BERLIN — Forget the Danes: the Austrians are the latest film community that’s producing idiosyncratic arthouse pics by a coterie of national talents.
And with two pics in Competition here — “Grbavica” and “Slumming” — and an Oscar nom for “Darwin’s Nightmare,” Vienna-based outfit Coop99 is at the forefront of the Austrian Wunder.
While Coop99 came in as a co-producer on “Slumming,” they were the principal producer on the Austrian-Bosnian-Croatian-German co-prod “Grbavica.”
Latter pic is set in contempo Sarajevo and tells the story of a mother who is trying to hide a terrible secret from her daughter. Producer Barbara Albert had met the director Jasmila Zbanic in 1996 while making a doc in Sarajevo, and soon after the two decided that if Zbanic should ever direct a feature film, Albert would produce it.
Albert, like her Coop99 colleague Jessica Hausner, is one of a group of femme filmers who’ve been at the center of the Austrian avalanche. Apart from producing, she also co-penned “Slumming” and wrote “Nordrand,” and she’s working on several projects to helm.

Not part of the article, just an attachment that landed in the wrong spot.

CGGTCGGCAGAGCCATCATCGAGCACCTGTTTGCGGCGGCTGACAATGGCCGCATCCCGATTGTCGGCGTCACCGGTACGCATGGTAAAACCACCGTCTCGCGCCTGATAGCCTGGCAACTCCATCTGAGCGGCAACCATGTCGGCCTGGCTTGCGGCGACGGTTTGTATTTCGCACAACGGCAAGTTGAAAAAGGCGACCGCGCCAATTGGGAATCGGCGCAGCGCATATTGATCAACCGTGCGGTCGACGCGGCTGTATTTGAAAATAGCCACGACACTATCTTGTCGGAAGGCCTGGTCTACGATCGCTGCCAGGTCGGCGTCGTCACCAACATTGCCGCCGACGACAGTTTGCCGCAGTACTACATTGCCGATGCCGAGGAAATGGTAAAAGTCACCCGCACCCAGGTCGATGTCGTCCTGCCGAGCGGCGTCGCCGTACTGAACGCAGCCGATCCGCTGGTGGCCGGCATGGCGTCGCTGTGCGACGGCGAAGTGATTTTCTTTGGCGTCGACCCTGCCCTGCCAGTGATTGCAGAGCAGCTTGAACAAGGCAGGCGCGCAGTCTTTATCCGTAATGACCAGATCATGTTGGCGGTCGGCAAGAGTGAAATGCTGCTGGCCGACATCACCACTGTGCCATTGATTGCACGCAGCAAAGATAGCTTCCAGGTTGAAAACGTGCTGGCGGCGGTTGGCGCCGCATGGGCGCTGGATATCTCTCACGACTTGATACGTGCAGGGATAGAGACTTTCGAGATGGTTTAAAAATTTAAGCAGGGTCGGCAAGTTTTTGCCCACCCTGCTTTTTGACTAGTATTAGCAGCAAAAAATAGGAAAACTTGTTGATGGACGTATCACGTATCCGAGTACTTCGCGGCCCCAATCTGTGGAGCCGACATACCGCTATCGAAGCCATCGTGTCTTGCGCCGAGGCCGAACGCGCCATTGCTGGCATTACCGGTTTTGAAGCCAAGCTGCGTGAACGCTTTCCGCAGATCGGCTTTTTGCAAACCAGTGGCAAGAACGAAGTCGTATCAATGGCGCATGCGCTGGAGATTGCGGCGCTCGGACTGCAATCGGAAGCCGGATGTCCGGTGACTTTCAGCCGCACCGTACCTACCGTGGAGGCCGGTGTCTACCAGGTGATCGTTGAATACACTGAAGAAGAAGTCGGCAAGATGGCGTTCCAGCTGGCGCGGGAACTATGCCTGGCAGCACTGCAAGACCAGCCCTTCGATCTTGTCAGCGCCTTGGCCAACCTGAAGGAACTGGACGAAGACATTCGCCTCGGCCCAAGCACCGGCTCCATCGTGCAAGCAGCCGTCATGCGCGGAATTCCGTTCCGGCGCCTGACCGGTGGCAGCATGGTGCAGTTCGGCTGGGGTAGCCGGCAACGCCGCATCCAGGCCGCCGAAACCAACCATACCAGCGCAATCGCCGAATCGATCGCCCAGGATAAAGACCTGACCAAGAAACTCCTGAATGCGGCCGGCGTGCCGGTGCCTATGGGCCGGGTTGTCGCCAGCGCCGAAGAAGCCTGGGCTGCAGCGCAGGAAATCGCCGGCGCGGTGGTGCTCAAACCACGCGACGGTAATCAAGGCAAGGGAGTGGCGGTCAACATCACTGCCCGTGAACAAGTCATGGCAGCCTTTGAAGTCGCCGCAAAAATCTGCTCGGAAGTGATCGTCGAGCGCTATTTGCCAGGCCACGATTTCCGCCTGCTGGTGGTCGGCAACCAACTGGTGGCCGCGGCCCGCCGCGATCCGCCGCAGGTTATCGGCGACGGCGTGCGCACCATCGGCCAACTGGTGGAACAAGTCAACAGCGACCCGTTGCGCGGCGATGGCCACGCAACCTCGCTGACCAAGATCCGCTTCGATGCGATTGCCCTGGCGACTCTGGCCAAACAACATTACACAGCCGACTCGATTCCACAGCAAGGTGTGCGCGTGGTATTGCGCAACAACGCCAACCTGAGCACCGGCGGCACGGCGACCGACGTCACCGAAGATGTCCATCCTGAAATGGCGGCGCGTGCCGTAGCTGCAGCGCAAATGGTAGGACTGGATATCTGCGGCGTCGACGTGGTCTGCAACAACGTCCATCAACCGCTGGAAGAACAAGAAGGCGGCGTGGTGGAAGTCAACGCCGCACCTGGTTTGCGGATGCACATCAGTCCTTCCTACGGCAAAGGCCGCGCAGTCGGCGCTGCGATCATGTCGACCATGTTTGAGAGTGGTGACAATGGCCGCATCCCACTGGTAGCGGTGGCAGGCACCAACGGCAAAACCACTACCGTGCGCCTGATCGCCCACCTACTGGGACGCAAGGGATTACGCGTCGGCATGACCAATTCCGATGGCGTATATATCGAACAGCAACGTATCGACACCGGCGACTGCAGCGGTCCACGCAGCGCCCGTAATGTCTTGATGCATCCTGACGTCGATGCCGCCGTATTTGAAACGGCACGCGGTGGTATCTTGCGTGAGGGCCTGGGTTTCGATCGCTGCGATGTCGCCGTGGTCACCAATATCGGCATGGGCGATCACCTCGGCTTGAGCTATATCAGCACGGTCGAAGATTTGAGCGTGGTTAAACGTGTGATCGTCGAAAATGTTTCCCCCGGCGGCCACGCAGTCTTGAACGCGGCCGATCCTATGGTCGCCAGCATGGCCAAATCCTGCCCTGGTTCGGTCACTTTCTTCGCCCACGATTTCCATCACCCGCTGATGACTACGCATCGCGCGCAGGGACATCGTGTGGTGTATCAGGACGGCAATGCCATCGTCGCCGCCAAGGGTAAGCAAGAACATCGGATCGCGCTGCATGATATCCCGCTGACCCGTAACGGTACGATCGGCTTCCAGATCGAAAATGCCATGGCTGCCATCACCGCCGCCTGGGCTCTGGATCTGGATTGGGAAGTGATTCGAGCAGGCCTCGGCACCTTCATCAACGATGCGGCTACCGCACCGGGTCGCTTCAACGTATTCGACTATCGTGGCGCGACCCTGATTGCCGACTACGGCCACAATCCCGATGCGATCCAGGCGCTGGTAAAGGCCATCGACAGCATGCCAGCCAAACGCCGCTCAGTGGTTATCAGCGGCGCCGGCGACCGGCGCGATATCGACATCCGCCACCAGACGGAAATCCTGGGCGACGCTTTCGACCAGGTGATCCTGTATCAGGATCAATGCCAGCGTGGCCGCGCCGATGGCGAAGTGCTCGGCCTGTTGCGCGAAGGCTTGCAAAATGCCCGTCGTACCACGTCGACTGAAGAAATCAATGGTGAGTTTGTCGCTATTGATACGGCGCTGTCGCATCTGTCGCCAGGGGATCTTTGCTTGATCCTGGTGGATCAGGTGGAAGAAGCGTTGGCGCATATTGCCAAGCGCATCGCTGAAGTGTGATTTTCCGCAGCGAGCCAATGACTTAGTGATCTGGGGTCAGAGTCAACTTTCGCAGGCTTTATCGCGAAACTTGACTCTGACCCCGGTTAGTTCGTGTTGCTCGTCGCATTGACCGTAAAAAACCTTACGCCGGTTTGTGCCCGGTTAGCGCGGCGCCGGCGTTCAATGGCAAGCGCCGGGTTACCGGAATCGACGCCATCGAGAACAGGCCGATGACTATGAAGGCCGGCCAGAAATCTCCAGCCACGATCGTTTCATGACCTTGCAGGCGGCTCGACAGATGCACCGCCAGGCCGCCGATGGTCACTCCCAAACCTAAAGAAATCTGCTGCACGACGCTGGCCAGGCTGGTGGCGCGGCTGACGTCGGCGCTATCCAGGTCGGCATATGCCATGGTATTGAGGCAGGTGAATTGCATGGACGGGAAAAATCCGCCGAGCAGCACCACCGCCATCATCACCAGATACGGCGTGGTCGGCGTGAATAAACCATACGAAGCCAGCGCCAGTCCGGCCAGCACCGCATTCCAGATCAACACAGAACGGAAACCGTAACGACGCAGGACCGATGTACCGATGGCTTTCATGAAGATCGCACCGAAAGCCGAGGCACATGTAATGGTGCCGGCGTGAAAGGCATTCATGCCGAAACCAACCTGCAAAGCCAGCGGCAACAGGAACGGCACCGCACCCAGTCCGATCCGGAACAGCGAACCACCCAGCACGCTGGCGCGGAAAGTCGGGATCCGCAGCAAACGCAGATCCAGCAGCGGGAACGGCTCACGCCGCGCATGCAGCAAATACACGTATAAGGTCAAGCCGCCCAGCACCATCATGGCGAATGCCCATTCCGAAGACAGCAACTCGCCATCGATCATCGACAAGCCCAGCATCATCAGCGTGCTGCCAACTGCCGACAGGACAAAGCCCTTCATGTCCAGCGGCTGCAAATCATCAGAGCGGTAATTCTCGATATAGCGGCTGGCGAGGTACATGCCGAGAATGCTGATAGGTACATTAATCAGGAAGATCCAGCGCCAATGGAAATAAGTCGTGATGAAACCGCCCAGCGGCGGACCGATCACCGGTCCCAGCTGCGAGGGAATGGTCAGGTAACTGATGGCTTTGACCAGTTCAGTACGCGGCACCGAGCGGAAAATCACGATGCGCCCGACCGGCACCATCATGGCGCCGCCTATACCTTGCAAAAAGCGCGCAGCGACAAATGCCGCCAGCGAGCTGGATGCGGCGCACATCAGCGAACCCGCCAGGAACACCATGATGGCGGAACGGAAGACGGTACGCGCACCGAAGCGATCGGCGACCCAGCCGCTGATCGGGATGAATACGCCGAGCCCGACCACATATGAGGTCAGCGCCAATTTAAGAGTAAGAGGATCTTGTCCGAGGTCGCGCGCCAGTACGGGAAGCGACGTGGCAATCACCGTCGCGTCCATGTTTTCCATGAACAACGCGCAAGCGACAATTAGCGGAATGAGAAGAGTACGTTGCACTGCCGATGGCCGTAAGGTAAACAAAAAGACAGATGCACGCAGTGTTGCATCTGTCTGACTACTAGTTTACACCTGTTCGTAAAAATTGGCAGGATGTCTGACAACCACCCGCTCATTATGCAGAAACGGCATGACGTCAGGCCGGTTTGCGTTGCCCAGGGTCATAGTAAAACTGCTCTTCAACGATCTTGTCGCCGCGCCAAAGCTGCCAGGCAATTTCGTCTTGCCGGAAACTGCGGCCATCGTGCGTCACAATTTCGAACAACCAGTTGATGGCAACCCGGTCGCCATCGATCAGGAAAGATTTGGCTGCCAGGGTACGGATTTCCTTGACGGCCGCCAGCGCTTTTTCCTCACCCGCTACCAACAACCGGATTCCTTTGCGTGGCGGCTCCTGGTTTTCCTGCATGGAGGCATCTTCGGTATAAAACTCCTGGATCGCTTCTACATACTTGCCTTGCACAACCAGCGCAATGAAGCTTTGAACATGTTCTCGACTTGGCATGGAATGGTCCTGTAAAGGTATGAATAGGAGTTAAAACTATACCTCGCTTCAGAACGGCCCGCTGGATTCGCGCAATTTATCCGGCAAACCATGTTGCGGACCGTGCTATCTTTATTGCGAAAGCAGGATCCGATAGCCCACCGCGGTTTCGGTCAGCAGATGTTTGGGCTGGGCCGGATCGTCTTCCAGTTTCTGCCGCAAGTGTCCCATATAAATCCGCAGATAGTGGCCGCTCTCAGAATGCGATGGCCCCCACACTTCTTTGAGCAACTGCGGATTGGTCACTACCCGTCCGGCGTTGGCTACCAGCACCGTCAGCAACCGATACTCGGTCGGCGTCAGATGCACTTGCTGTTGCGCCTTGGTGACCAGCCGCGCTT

Her femme-drama “Falling,” about five 30-ish women, is in post-production, while her first English-lingo feature, “Me,” about a white American supremacist falling in love with an illegal Asian immigrant, (with L.A.-based outfit Deviant) is in the Co-Production Market.
She’s also working on another European co-production, which she’s currently writing and plans to direct. The untitled project is set in the anti-globalization milieu.
Apart from Albert’s pics, Coop99 is in pre-production with a black comedy by Antonin Svoboda, who’s another partner in the company. Having already co-produced “The Edukators,” they’ll also be co-producing Hans Weingartner’s next pic.
“We inspire but we don’t influence each other,” Albert said of the current surge in Austrian creativity.
And while most people credit helmer Michael Haneke for being a catalyst of the Austrian Wunder in the same way that Lars von Trier was for the Danish Dogma movement, she insisted: “People always want to identify a father figure, but while I admire Haneke as a director, I would never reduce what’s happening in Austria to him. It’s much more complex than that.”